Last week-ish — I don’t remember the exact day (sue me, I’m retired) — Carol and I went out for an afternoon and evening on the Royal Mile. That’s the street that runs from Holyrood Palace, one of the Monarchy’s royal residences, up a long steep hill to Edinburgh Castle. It was typical Scotland “good times” weather, which is to say damp, chilly, and overcast. (At this point I’m sufficiently dialed into the local Weltanschauung that I welcome such weather as a good excuse for investigating pubs.)
We started out with a self-guided tour of Holyrood. I’d like to be able to show you what it looked like inside, but unfortunately the palace is one of those historical sites where you’re not allowed to take pictures. Carol and I speculated it’s probably for security purposes, since the Queen lives there for a short time each year. One doesn’t want terrorists to get ahold of some tourist photos and triangulate the mortar coordinates of Prince Philip’s place setting in the formal dining room. Which could absolutely happen.
So in lieu of visual aids, I’ll describe the palace for you.
I want you to imagine a lofty, square room, with a tall window set in a deep stone embrasure. The interior walls are covered in dark wood paneling, rather resembling Littlefinger’s brothel in Game of Thrones. Throw in a couple very large, faded tapestries; some paintings of people with trowel-shaped faces in Renaissance Fair costumes; and a massive square bed decorated so as to ensure vivid nightmares.
Right. Now read that paragraph over, ten or a dozen times. There you are, you’ve just toured Holyrood Palace.
Yes, yes, I’m joking of course. There was also a dining room.
Every great house needs a murder story, and Holyrood is no exception. In 1566, David Rizzio, faithful private secretary to Mary, Queen of Scots, was stabbed to death in her presence by henchmen of her husband, Lord Darnley, who was also on hand. Presumably this made dinner conversation awkward between them for some time thereafter. Signage in the palace is unclear as to the motive for the secretary’s murder, though at the time rumors swirled that his typing was execrable and his shorthand even worse. His body was dragged away to Mary’s Outer Chamber, where the blood stains are still visible on the floor, owing to the sixteenth century’s lamentable dearth of effective liquid floor cleaners.
For me, the highlight of my Holyrood visit was seeing the Queen’s Gallery. What I expected to find was a dolorous lineup of portraits of the usual royal suspects; but instead, the gallery was given over entirely to artifacts brought back by Queen Victoria’s son, Prince Albert Edward (later King Edward VII), from an expedition to the Indian subcontinent. The precious items were gifts from local potentates. There was no prohibition to photographing them, so see if you can spot them in our extensive and growing Edinburgh Gallery. Hint: they’re nearly all sharp. It is said that you can tell a great deal about someone by the sorts of gifts they give; but in this case it may say more about the recipient and his forbears, that the crown prince came away with enough knives, daggers, and pikes to take on an entire army of private secretaries.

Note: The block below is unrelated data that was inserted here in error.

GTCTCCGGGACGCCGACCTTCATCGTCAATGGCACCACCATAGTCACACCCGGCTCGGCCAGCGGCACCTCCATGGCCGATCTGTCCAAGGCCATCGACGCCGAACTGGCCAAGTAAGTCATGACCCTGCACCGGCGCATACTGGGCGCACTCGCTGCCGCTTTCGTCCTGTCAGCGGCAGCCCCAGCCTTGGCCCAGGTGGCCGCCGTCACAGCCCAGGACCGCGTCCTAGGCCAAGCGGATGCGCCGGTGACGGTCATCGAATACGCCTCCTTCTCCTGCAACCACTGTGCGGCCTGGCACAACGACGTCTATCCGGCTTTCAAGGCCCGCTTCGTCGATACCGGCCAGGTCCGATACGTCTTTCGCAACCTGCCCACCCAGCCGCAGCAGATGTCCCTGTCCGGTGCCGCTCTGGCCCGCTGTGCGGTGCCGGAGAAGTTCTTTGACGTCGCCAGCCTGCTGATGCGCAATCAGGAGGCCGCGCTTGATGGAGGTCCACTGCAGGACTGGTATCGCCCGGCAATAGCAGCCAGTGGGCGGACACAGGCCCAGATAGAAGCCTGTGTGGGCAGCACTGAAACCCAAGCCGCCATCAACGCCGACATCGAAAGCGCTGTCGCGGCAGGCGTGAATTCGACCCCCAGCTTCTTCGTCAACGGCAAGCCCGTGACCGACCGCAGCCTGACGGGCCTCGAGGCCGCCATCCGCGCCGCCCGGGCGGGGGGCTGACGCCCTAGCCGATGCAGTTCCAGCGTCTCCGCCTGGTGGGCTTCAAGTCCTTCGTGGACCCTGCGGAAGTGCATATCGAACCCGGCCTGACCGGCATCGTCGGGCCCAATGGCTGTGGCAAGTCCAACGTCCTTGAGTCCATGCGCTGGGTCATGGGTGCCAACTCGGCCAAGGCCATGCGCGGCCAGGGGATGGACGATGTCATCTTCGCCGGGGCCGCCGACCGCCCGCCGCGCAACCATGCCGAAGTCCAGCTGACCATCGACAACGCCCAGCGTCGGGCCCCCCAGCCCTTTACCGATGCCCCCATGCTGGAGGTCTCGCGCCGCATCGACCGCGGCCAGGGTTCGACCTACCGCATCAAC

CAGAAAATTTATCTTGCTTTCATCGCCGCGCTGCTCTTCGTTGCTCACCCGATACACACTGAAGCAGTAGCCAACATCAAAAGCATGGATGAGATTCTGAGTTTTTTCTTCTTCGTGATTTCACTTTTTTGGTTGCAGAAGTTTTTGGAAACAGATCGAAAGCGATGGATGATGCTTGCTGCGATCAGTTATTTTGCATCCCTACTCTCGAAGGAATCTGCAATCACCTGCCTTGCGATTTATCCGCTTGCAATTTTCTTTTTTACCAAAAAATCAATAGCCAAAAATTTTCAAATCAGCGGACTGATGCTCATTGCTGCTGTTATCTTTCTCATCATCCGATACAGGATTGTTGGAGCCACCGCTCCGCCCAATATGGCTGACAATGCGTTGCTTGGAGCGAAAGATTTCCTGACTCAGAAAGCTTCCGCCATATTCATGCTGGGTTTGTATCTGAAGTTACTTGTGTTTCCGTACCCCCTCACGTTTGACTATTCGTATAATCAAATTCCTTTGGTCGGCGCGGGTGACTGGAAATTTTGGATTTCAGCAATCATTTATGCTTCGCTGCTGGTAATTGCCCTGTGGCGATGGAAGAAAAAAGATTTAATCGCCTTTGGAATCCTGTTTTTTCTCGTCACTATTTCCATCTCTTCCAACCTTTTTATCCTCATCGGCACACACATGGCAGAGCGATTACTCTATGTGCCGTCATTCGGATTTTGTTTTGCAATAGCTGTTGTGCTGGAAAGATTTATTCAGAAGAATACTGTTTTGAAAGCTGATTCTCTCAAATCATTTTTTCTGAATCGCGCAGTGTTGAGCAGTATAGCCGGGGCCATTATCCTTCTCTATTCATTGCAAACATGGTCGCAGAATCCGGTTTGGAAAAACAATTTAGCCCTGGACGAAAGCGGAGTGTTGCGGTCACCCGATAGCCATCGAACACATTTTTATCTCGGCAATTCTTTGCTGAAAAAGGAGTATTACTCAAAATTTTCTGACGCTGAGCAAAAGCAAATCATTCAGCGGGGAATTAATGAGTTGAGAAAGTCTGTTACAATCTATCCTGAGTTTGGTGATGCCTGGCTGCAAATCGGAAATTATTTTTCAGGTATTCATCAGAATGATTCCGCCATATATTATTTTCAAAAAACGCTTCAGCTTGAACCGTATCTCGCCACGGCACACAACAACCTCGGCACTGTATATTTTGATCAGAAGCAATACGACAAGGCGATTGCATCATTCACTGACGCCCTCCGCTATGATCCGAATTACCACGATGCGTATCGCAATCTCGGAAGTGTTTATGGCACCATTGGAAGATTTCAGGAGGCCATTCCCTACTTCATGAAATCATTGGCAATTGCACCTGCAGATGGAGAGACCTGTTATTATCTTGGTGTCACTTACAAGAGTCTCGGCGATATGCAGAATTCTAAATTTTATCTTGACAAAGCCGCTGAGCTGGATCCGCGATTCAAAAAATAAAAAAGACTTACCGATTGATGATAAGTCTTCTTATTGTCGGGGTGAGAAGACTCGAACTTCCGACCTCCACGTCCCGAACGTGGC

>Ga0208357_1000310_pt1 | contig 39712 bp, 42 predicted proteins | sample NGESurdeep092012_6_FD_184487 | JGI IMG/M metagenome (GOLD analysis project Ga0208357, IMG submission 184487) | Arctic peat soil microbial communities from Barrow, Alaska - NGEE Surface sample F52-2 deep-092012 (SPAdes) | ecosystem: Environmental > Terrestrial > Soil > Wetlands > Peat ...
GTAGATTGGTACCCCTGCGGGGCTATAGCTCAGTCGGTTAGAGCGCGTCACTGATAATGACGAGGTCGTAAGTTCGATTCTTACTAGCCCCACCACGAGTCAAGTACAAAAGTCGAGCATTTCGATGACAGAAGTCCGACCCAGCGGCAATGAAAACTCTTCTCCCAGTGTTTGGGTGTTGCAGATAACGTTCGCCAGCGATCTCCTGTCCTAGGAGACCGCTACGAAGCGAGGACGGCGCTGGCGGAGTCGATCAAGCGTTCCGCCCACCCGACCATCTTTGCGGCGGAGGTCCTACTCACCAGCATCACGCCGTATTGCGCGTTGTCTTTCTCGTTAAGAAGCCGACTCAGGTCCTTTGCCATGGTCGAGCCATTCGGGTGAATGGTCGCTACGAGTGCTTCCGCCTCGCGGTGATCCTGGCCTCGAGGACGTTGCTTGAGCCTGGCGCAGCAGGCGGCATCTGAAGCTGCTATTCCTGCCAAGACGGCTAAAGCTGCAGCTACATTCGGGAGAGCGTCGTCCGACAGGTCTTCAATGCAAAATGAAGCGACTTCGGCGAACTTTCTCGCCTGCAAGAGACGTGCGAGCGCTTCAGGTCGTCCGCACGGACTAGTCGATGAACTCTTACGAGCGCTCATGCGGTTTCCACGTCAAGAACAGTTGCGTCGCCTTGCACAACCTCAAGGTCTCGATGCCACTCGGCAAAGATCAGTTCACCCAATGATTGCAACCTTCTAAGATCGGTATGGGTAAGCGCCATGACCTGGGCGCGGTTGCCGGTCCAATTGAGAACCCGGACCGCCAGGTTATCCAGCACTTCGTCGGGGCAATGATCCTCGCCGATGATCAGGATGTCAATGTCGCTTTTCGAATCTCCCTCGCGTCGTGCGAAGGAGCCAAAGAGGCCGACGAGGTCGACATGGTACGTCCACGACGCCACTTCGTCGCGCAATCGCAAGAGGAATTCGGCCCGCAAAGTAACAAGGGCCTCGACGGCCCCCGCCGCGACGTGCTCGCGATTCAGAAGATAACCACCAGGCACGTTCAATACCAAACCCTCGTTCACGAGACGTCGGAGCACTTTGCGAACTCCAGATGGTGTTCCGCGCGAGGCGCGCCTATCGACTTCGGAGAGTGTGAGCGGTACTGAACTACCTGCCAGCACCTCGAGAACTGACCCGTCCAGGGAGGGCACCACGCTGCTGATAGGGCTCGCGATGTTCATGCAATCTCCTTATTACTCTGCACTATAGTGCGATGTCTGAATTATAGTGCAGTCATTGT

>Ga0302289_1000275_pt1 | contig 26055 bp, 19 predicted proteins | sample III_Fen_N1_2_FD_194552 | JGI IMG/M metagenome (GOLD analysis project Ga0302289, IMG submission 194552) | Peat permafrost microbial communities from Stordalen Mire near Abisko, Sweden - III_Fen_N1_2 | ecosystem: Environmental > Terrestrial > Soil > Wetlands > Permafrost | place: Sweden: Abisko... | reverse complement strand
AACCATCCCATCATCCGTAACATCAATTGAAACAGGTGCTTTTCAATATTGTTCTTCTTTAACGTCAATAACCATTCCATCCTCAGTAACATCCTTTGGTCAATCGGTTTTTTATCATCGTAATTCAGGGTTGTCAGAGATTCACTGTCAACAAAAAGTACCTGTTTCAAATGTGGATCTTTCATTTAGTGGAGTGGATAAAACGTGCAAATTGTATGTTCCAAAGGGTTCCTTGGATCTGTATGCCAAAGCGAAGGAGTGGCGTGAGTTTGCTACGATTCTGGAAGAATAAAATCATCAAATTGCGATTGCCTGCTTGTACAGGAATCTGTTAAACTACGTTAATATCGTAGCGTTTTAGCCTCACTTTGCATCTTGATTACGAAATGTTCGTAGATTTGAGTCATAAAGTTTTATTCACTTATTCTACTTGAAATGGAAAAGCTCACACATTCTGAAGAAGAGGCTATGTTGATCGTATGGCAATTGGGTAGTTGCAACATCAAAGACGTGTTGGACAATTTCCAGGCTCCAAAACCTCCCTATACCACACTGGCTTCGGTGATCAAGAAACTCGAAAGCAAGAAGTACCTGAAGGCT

After exhausting all the possibilities of Holyrood, Carol and I ascended the Royal Mile to find a place for dinner and suitable liquid refreshment. And this being Scotland, by “suitable” I obviously mean “whiskey”. I’m not a professional drinker, but a draught of excellent single-malt scotch from the land named after it is something to warm the haggis of any reasonable person, especially on a raw Edinburgh evening.
And since it was to be my birthday present from Carol, we felt we had license to look out a nice place, even if the price was a little beyond our usual guidelines. Despite the chill, there were plenty of people on the streets, window shopping and enjoying the old town vibe. We stopped at several pubs, previewing menus and scouting ambience, before settling on The Whiski Rooms, a cosy place on the Mound. (Crossing the Mile a few blocks down from Edinburgh Castle, the Mound runs down steeply on either side toward the parallel streets below.)
We both opted for a safe food choice with fish and chips, and saved our adventuring for the drinks menu — though the fish turned out to be a bit unusual in its preparation, and quite tasty. With some trepidation for what I was getting into, I ordered a flight of four whiskies. I needn’t have worried: the pours were quite modest and I was able to walk unaided by the time we were ready to settle up. All of the four scotches were excellent, but the Glenfarclas 15 and the Glendronach 18 were the stars.
We left the Whiski Rooms with a lovely feeling of well-being, and strolled the rest of the Mile up to the castle. Looking out from high parking lot over the brightly-lit city below, I felt a real affection for Edinburgh, and a sense of growing familiarity. We have spent time here off and on since last August with our wonderful host Sue, and it has come to feel like a second home.
Turning our faces back down the Mile, we directed our steps through the colorfully-lit streets and into the night.